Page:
Posted by Puck Lo on October 22nd, 2012
CorpWatch Blog
LCD Assembly. Photo: Gdium. Used under Creative Commons license.

Taiwanese company AU Optronics and its U.S. subsidiary were fined $500 million by a U.S. judge for conspiring to artificially inflate the prices of liquid crystal display (LCD) screens in a verdict handed down last month. Two former AU Optronics executives were also given three-year prison sentences.

AU Optronics is the fourth-largest LCD producer in the world, supplying computer, phone and TV screens to many major electronic manufacturers. Between 2001 and 2006, the company held 60 secret meetings with LG, Samsung, Sharp, Hitachi, Toshiba, Epson and several other electronics producers in luxury hotels, tearooms and karaoke bars, according to detailed notes and legal documents from AU Optronics executives.

High-ranking executives made deals on production levels and set prices of LCD screens used in “almost every laptop computer and computer monitor sold in the U.S.,” smart phones and other electronic devices, according to a statement issued by the U.S. Department of Justice. A third of the $74 billion made by the cartel’s LCD sales came from U.S. companies like Apple, Dell, HP and other electronics and television manufacturers, the New York Times reported.

“This long-running price-fixing conspiracy resulted in every family, school, business, charity and government agency who bought notebook computers, computer monitors and LCD televisions during the conspiracy to pay more for these products,” said Scott Hammond, deputy assistant attorney general for the Department of Justice’s antitrust division’s criminal enforcement program.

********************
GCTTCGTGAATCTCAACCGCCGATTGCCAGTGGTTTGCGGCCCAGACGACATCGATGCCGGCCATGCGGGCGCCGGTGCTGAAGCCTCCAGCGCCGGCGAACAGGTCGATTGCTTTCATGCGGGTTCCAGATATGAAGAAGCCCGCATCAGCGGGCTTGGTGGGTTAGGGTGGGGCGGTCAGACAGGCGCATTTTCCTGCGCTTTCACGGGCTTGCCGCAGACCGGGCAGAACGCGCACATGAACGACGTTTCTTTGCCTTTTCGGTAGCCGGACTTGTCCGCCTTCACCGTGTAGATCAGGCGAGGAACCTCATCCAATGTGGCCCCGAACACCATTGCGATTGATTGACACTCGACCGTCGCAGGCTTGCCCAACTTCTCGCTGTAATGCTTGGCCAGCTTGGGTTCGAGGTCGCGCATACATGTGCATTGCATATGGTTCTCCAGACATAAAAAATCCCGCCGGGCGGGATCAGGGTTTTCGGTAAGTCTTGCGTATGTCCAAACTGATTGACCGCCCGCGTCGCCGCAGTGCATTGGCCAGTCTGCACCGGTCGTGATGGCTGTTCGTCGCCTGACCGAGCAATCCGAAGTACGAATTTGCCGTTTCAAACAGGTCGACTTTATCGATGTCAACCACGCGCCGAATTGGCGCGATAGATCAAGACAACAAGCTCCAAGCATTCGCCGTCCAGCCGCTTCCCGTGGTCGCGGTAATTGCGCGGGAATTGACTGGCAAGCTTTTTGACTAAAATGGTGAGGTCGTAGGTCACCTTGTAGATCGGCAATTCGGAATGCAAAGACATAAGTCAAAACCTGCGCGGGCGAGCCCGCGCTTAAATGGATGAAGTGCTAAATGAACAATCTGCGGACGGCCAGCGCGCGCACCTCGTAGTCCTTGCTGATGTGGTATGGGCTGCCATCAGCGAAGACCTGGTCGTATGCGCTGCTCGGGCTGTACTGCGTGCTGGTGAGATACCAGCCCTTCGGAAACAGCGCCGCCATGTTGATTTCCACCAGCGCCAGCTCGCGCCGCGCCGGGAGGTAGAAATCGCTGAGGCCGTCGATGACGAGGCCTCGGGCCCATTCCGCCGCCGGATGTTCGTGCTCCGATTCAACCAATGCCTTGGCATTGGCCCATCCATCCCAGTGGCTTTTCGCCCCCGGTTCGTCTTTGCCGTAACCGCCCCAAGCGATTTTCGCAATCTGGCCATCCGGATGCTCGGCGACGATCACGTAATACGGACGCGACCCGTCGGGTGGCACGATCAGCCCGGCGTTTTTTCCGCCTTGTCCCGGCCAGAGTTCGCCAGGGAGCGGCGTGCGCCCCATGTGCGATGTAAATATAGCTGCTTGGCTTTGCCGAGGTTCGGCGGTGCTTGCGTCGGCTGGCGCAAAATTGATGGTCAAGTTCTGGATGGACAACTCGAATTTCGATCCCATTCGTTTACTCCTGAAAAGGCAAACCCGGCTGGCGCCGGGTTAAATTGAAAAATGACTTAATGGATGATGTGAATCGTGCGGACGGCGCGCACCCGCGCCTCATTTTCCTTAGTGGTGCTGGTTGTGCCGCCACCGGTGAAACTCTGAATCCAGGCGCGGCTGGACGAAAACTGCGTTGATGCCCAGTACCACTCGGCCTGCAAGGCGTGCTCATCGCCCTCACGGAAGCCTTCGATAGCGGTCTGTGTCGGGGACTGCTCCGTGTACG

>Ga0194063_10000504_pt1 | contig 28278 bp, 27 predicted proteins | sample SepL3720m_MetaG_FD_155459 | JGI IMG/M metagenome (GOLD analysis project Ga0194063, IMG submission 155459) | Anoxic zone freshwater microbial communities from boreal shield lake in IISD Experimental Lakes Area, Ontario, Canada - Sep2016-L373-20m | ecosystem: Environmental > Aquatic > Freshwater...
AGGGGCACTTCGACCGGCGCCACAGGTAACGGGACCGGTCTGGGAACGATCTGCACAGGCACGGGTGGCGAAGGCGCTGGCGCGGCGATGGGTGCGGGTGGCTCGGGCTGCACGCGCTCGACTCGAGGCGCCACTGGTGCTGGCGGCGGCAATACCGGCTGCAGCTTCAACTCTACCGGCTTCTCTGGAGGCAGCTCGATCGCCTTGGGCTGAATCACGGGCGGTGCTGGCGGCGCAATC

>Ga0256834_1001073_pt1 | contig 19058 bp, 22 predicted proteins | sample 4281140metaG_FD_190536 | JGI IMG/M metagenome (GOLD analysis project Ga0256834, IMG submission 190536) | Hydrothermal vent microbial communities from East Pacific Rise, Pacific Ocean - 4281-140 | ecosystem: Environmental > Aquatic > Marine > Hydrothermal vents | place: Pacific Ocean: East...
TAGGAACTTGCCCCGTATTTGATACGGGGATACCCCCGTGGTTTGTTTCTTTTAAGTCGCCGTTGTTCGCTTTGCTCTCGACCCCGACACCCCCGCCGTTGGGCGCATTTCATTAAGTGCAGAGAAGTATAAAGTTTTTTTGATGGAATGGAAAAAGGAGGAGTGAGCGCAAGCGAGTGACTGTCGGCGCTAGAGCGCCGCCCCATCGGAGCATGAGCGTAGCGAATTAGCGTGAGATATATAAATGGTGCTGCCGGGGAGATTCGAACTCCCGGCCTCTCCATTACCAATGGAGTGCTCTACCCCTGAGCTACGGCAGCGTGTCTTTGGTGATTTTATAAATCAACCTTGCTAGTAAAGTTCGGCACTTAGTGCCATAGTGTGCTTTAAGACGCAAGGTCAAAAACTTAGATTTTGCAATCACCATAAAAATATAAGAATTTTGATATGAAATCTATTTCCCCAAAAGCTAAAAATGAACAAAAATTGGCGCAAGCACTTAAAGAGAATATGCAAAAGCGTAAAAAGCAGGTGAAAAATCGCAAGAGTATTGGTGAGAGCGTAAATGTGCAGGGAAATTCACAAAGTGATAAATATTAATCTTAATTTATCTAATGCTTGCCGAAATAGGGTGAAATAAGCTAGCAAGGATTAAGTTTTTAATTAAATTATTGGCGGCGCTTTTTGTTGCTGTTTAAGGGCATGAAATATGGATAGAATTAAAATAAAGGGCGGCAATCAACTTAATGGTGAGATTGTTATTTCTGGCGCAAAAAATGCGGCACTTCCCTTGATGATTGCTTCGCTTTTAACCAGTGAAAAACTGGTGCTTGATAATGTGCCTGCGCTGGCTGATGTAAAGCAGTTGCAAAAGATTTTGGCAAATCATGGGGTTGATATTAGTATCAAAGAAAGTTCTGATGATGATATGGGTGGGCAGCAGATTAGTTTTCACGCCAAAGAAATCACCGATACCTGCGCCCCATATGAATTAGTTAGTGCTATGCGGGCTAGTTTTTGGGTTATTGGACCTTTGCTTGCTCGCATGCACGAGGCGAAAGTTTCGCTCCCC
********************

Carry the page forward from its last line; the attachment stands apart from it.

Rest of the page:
In early 2006 the group meetings stopped due to fear of detection, according to legal documents filed by the Department of Justice. But AU Optronics continued to meet one-on-one with its supposed competitors in karaoke bars around Taipei to coordinate production and set prices.

“Only when the FBI raided AUOA’s [AU Optronic’s U.S. subsidiary] offices in Houston in December 2006 did AUO and AUOA cease their participation in the cartel,” an earlier statement filed by the Department of Justice on September 11 stated.

“The defendants, unlike their coconspirators, are remorseless, having refused to accept responsibility or provide any assistance that would justify a reduction in their sentence,” the government lawyers said.

Several other LCD producers charged with price-fixing by the U.S. have previously pled guilty. In 2008 LG Electronics agreed to pay a $400 million fine to avoid trial. Hitachi, Sharp and Samsung, agreed in December to pay a total of $538 million in settlement fees. Only AU Optronics denied the allegations and took their case to a jury trial.

After AU Optronics and its executives were found guilty this past March, the Department of Justice petitioned Judge Ilston to impose maximum penalties upon the company.